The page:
Fuuka – 02

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There’s something…annoying about ready-made, built-in love in a show like this. We’re introduced to Hinashi Koyuki, the famous idol (Hayami Saori!), who damn near has a crisis upon hearing back from Yuu, whom we know she hasn’t seen in years. So she’s been madly in love with him all this time, or was it just a spark that was lit when contact was made after so long? I don’t know, but it’s too neat and tidy.

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Fuuka attempts to be coy, but she’s not fooling anyone; she could’ve gone with anyone to the Hinashi concert, but chose Yuu, who had to turn down Koyuki’s offer to come, only to end up there anyway. More coincidences = more frustration there’s very little emotional legwork going on on either side. It’s like Yuu’s in a very formulaic dating sim.

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Caught between the blue-haired wild child who seems to be sizing him up for boyfriendship (and is apparently the spawn of Suzuka, though I never watched that show) and the famous celebrity idol childhood friend Fuuka adores, Yuu stays cool. After all, he hasn’t the slightest notion of just how infatuated with him Koyuki is, nor how much elation she expresses when he says things she wants to hear.

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But a reckoning is coming. Surely at some point some combination of Yuu, Koyuki and Fuuka will meet, and not only will Yuu have some explaining to do to Fuuka, re knowing Koyuki, but he’ll face an impossible choice. That being said, considering the title of the show, Fuuka seems positioned to win, though I can only speculate about how Yuu will react if and when he finds out about Koyuki’s feelings. I shouldn’t, as he’s wont to do, jump to the wrong conclusions here.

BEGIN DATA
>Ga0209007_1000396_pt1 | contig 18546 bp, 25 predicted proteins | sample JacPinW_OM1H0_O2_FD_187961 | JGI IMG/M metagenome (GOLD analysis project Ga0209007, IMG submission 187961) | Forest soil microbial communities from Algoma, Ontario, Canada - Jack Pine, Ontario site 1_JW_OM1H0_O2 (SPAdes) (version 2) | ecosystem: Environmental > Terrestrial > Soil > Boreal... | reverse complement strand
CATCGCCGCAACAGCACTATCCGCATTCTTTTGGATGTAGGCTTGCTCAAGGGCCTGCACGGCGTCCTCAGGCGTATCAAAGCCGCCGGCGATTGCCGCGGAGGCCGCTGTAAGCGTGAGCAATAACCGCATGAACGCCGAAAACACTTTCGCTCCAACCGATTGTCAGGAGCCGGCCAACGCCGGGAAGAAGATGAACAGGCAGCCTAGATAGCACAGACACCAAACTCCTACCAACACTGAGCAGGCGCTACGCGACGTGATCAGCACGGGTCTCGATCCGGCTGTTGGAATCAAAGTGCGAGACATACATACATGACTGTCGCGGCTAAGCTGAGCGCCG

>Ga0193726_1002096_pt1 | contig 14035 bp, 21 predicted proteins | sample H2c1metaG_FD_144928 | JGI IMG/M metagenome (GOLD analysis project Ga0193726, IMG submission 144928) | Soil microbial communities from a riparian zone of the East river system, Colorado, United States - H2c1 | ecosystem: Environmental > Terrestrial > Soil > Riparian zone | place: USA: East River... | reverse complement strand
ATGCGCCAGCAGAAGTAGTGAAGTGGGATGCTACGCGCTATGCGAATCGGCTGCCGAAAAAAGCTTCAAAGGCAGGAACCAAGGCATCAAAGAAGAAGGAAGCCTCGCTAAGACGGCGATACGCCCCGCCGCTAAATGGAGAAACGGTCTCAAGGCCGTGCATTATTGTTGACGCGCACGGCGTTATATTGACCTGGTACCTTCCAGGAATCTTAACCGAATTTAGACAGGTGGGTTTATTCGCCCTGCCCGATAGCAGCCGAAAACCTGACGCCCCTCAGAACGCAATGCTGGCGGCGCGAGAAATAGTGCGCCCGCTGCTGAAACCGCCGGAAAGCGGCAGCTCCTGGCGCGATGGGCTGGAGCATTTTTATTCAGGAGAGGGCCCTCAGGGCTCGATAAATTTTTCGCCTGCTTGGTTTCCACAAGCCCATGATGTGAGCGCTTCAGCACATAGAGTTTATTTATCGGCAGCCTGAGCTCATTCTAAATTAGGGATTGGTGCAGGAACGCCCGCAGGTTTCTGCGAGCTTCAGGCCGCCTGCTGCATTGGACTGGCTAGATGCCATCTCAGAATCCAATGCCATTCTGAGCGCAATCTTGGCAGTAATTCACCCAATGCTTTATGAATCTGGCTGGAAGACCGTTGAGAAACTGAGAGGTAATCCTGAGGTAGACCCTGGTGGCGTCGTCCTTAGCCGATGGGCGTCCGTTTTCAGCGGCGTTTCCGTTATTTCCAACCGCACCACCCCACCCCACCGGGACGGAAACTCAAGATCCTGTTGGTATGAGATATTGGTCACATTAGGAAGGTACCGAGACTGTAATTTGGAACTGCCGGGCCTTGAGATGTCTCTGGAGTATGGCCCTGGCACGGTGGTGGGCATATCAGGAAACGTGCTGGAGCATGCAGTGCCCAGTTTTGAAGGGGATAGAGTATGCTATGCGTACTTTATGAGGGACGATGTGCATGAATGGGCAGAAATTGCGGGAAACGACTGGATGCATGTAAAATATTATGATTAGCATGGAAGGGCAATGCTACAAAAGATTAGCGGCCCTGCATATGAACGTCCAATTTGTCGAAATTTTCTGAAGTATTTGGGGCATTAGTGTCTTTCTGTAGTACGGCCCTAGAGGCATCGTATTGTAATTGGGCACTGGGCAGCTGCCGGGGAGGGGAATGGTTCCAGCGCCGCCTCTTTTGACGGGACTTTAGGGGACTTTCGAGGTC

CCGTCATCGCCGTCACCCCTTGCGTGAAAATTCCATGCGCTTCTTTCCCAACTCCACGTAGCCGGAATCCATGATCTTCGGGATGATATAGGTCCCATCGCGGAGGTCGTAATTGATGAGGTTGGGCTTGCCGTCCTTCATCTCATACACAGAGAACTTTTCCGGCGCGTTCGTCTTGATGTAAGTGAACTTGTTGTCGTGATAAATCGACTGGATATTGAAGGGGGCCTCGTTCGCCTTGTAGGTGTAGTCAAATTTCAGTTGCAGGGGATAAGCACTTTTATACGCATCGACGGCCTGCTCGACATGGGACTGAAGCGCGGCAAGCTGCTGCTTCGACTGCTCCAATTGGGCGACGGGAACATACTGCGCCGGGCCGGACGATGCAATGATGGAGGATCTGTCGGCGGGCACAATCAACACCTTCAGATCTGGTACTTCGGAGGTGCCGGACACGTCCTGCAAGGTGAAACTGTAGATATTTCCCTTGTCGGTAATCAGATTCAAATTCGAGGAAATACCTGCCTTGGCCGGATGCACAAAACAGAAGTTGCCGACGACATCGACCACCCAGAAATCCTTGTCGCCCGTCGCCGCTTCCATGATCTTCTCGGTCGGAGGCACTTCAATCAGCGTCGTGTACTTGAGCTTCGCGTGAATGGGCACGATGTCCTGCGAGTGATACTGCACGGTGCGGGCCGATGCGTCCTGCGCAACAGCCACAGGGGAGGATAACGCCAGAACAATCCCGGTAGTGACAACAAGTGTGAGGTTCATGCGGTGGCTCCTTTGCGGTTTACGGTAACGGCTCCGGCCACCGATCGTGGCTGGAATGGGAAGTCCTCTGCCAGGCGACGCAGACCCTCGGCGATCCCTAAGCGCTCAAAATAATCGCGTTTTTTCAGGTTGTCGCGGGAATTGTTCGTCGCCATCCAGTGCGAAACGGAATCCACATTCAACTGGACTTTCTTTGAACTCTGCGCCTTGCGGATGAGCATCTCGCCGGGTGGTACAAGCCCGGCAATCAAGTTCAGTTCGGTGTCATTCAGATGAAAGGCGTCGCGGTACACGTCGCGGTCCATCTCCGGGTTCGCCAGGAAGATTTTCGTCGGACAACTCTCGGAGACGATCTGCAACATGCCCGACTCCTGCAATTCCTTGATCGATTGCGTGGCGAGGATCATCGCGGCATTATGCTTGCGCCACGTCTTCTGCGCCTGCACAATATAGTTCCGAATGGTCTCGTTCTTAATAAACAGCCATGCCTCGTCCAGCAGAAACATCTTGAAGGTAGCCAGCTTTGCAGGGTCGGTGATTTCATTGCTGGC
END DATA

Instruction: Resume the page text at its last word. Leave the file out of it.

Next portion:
Oh yeah, and after hearing her sing (she’s pretty good), Yuu suggests maybe Fuuka get into music, and she starts a light music club (ugh) at school, like, a day later. Am I supposed to believe she never considered getting into music until Yuu made that glaringly obvious observation?

I dunno man…this show could be trouble.

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Fuuka – 01 (First Impressions)

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Twitterphile Haruna Yuu has moved to Tokyo with his younger sister to live with his two older sisters. In a misunderstanding, a blue-haired girl breaks his phone; he later transfers to her class. After more interactions, the girl comes to trust Yuu, gives him her name, Akitsuki Fuuka.

She accompanies him to a movie, the theme to which is sung her favorite idol (and Yuu’s childhood friend) Hinashi Koyuki. After a surprisingly pleasant date, Yuu gets a cryptic photo text from Koyuki, asking if he remembers her.

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From the creator of Suzuka and Kimi no Iru Machi (Seo Kouji) comes Fuuka, about a guy with an unconventional family situation, an old friend who is now a celebrity, and a weird but charming girl with which he gets off to a rough start, but gets smoother as the episode progresses.

The episode is the same way, relying on a super-lame upskirt photo-based misunderstanding that’s followed up by a second instance of Yuu pointing his camera at Fuuka and just happening to catch a glimpse of her panties.

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This is a show with the sheen of a serious, naturalistic romantic drama, but too often leans on exaggerated actions and coincidences that strain credulity.